Report “Nature’s Return” on integrating economic and environmental governance

04 May 2020


The cost of the COVID-19 crisis shines a light on the real value of anticipation in policymaking. Without doubt, even this tsunami will be dwarfed by the consequences of the ongoing collapse of nature if we keep ignoring science. It is time to end business as usual and begin to deeply integrate environmental objectives in our economic governance.

The destruction of our ecosystems may have far worse social and economic consequences than the current coronavirus pandemic; they are the invisible infrastructure to much of the EU’s employment and are in rapid decline.

EU leaders have an opportunity to protect citizens by enforcing environmental regulation, decreasing harmful subsidies and increasing private and public funding for nature before it is too late.

In our new report, “Nature’s Return” (88 pages), we argue that the EU can do this by integrating environmental goals into its economic governance through the EU Green Deal.

We also look at how private finance can be made to help businesses to transform their interactions with nature, via better information and incentives. Our analysis highlights the inherent limits to the involvement of private finance, which has invested little in nature projects so far, and suggests ways to make funders pay more attention to nature projects within those limits.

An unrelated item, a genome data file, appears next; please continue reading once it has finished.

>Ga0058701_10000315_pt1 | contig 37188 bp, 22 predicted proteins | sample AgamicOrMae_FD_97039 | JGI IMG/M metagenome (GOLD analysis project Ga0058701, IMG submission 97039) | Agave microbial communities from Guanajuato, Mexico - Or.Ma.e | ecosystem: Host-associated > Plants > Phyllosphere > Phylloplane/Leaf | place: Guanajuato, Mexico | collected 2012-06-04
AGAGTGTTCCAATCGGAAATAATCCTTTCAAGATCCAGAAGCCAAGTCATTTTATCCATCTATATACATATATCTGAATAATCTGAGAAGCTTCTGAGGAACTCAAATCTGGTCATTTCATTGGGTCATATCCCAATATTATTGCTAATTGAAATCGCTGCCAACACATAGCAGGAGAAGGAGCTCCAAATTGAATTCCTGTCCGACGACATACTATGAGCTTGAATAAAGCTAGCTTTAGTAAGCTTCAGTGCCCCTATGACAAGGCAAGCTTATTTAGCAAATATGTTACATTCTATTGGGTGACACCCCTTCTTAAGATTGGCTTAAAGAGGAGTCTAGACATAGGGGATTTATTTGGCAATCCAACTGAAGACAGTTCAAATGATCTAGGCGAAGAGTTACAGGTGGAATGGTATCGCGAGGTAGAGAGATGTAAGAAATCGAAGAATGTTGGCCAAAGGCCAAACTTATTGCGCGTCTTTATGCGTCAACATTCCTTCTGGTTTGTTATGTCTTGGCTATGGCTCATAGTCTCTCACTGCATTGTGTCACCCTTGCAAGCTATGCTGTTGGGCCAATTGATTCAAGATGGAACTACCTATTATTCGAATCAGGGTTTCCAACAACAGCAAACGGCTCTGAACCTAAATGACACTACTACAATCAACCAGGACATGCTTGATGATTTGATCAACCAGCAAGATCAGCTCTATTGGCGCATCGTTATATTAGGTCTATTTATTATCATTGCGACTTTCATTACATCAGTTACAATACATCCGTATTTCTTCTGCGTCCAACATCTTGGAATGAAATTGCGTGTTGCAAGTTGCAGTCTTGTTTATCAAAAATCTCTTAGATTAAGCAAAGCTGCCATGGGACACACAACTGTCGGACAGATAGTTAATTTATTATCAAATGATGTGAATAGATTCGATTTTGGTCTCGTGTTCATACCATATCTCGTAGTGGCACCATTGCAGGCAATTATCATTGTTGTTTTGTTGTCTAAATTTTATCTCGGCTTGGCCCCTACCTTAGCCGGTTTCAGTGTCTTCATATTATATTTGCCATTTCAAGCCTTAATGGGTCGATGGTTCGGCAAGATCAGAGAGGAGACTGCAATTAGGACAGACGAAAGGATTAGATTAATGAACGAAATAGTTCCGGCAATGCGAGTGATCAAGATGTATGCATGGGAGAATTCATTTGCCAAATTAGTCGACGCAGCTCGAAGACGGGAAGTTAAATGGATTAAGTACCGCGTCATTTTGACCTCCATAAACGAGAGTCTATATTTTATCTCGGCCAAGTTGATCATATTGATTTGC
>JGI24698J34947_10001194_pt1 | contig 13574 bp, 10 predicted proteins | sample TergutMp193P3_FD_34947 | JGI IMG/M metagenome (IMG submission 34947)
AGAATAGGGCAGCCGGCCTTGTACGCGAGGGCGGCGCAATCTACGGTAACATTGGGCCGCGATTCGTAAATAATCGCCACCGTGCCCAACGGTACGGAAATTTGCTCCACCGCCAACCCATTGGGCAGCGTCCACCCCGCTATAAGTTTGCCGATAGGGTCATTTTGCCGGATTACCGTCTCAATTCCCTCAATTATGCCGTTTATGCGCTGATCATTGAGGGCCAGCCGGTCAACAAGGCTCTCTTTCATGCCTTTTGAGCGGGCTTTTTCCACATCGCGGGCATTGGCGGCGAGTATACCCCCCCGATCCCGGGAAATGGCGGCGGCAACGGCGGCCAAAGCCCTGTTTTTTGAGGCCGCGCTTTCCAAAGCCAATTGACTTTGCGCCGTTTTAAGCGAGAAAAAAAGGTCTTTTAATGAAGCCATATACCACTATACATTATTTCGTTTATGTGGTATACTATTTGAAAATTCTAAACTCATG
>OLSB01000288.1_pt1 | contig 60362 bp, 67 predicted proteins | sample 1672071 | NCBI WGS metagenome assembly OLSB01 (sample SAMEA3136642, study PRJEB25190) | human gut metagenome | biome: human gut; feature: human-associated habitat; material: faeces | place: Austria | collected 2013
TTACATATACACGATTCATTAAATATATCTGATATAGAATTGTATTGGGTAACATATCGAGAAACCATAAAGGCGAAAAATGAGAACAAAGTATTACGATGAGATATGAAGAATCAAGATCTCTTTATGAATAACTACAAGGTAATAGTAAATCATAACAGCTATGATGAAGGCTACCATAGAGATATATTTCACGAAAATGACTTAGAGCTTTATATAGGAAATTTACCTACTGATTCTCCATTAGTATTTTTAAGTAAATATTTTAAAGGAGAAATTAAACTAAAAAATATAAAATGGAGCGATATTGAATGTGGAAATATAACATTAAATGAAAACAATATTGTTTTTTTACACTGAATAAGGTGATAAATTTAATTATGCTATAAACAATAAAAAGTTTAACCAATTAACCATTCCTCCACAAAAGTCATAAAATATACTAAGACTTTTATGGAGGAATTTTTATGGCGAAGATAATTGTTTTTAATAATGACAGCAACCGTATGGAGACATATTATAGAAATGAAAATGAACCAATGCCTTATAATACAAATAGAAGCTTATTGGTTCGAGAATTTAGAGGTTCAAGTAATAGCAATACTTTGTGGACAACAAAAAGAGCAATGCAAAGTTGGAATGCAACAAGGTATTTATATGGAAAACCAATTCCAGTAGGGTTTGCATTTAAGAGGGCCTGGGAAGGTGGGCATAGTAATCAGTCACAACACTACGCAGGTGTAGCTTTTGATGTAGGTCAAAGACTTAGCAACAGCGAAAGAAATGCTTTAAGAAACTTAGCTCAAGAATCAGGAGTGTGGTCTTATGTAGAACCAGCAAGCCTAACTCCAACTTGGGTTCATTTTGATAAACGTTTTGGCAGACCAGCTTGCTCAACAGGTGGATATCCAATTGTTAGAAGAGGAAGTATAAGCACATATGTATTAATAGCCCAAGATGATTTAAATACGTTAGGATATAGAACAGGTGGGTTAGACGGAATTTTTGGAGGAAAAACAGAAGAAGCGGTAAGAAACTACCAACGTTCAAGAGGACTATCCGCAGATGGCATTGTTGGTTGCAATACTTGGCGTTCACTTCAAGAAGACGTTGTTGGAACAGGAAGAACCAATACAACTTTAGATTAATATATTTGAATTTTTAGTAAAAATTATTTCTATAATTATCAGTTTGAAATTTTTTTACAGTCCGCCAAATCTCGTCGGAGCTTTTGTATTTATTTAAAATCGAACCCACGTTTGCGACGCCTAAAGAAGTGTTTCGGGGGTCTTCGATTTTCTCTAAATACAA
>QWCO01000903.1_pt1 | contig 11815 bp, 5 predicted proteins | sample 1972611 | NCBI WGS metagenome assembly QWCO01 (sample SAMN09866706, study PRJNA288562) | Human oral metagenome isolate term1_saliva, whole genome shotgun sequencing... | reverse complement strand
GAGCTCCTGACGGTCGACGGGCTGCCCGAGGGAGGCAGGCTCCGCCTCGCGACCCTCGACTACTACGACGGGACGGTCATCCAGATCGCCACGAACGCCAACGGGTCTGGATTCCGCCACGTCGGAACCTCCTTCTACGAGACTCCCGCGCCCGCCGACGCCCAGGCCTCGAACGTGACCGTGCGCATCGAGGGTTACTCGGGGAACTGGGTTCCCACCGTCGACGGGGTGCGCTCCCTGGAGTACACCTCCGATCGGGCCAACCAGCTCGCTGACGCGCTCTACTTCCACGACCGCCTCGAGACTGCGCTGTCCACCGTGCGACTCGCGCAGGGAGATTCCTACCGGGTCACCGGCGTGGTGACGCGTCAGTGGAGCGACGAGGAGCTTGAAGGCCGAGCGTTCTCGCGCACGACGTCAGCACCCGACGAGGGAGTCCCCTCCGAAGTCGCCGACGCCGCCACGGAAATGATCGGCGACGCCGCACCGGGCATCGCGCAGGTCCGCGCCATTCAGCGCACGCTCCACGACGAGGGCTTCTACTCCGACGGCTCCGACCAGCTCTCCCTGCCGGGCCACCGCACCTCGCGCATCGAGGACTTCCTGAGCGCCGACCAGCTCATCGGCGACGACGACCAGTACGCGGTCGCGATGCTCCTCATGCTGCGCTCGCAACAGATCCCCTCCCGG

We then look at ways to align and increase public funding, including through the EU Semester, and develop a number of arguments that are directly relevant to the debate on shaping the Recovery Package that the EU is tabling in response to the COVID-19 crisis.

The impact on business transformation could be even greater if Recovery Package measures for businesses affected by the coronavirus slowdown are made conditional on adopting transition plans to reduce their impacts on climate and nature.

The main recommendations in “Nature’s Return” are:

  1. Fully integrate and prioritise environmental objectives, including biodiversity, in the EU Semester.
  2. Review the EU’s system for tracking the impact of public budgets on nature and biodiversity.
  3. Mandate the Sustainable Finance Platform to develop a harmonised system of metrics and methodologies to assess the impacts, risks, and dependencies of economic and financial activities on biodiversity and nature.
  4. Assess the effectiveness and suitability of existing and new economic instruments against their environmental objectives

To learn more about our findings and recommendations, join us for a webinar on Monday 4 May 2020 at 3pm CEST.
A few days after the event, we will upload the video of the webinar presentation and provide a link here.